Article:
The Gullible Ones Who Watch Faux News
Jim Rutenberg, media writer for The New York Times, nailed one of the problems with the electorate in a column this week. Writing about how Sean Hannity looks like a reporter behind a desk on FAUX News while all the time pimping for Donald Trump allows for –how shall I say it–the cerebrally challenged to eat up a whole line of utter horse rot. What are offered as ‘facts’ are in fact something quite different.
I am one of those who think following the defeat of Trump this November that an audit needs to be made of our educational systems to understand how in hell so many uneducated rubes have been created in this nation. Who can honestly tell me that anyone with a dose of common sense or one iota of intelligence could stomach even a couple minutes of Sean Hannity without seeking the remote to stop the crazy or blush that some one might catch them wasting time with such a lightweight?
Yet the overnight ratings show that there are more gullible people in this nation than most of us would care to think possible. There are times we need to weep for our nation.
On other days, he has lent his prime-time platform to wild, unsubstantiated accusations that Hillary Clinton is hiding severe health problems. He showed a video of a supposed possible seizure that was in fact a comical gesture Mrs. Clinton was making to reporters, as one of them, The Associated Press’s Lisa Lerer, reported. He also shared a report from the conservative site The Gateway Pundit that a member of Mrs. Clinton’s security detail appeared to be carrying a diazepam syringe, “for patients who experience recurrent seizures.”
A simple call to the Secret Service spokeswoman Nicole Mainor, as I made on Friday, would have resulted in the
People in Mr. Hannity’s audience of 2.5 million who are inclined to believe the health allegations, and who believe the mainstream media are covering for Mrs. Clinton, are unlikely to be impressed by the Secret Service’s explanation.
That’s the ultimate result of the hyperpoliticized approach Mr. Hannity and so many others use in today’s more stridently ideological media: A fact is dismissed as false when it doesn’t fit the preferred political narrative.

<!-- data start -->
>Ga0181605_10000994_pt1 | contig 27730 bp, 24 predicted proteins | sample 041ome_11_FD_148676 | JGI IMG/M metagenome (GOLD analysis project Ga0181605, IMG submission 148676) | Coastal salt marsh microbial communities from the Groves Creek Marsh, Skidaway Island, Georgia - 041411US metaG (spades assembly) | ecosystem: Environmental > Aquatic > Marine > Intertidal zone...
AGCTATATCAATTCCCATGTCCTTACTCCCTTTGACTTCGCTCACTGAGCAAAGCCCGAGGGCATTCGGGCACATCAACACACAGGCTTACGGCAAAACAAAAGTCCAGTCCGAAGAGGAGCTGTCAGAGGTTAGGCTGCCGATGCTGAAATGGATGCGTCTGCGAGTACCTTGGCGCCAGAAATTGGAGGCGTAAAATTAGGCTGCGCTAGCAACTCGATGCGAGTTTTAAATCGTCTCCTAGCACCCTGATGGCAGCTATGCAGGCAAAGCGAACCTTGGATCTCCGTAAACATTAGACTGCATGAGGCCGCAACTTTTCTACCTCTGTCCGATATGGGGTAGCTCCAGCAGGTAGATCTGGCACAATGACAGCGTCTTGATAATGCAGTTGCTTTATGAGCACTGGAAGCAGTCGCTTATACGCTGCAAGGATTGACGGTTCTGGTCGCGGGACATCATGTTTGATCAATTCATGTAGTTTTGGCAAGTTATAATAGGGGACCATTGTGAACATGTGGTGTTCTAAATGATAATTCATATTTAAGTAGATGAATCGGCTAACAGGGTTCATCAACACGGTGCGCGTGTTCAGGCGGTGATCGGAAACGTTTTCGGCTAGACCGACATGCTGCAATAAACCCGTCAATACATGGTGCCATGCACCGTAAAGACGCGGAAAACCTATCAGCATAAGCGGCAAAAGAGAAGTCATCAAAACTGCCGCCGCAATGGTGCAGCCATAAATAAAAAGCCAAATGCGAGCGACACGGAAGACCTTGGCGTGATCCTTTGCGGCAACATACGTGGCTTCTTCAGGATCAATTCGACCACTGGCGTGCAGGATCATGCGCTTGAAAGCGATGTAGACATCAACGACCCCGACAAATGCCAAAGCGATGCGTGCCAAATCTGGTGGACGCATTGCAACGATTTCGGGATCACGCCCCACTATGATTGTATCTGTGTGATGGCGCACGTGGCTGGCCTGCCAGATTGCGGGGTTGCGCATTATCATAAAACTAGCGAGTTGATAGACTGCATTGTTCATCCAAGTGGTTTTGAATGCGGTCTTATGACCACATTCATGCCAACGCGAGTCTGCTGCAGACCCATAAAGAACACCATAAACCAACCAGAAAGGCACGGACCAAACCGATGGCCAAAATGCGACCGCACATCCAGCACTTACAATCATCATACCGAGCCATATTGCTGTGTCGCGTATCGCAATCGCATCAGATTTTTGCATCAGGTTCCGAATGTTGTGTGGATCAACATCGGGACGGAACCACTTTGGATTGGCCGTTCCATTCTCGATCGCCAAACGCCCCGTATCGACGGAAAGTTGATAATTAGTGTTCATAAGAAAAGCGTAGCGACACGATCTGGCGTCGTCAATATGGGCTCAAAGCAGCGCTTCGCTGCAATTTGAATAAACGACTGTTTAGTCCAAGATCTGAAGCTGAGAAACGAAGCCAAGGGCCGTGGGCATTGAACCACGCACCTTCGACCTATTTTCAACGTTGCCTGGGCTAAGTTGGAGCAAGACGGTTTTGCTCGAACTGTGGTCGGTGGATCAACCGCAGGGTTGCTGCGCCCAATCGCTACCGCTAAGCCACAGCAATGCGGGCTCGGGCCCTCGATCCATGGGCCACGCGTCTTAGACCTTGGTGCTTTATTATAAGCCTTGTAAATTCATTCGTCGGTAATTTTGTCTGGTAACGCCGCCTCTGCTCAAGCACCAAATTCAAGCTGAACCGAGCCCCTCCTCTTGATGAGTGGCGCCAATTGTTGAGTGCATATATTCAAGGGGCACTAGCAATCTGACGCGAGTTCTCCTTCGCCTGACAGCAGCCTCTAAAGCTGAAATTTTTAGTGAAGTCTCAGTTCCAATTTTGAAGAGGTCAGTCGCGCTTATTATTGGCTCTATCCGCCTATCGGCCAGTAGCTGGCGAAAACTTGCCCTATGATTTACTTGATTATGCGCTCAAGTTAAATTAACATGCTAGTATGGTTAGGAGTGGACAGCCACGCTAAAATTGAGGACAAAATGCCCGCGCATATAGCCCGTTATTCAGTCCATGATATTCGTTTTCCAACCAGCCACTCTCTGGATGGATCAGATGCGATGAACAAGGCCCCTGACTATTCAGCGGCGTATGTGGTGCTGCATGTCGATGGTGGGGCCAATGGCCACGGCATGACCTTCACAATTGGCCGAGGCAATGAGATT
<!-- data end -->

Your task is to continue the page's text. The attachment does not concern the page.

But while this informational nihilism appears to have hit a new high, the last two weeks have signaled the start of a possible reckoning within the conservative media.
First there was The Wall Street Journal’s deputy editorial page editor Bret Stephens, who, after trading insults with Mr. Hannity over Mr. Trump, said on the MSNBC show “Morning Joe” that “too much of the Republican Party became an echo chamber of itself.”
Those who spend an inordinate amount of time “listening to certain cable shows” and inhaling the conspiracy theories promoted on “certain fringes of the internet,’’ he said, wind up in a debate that’s “divorced from reality.”
Then there was the conservative radio host Charlie Sykes, who lamented in an interview with the Business Insider politics editor Oliver Darcy, “We have spent 20 years demonizing the liberal mainstream media.”
That criticism was often warranted, Mr. Sykes said. But, as Mr. Sykes said, “At a certain point, you wake up and you realize you have destroyed the credibility of any credible outlet out there.” Therefore any attempt to debunk a falsehood by Mr. Trump, he said, becomes hopeless.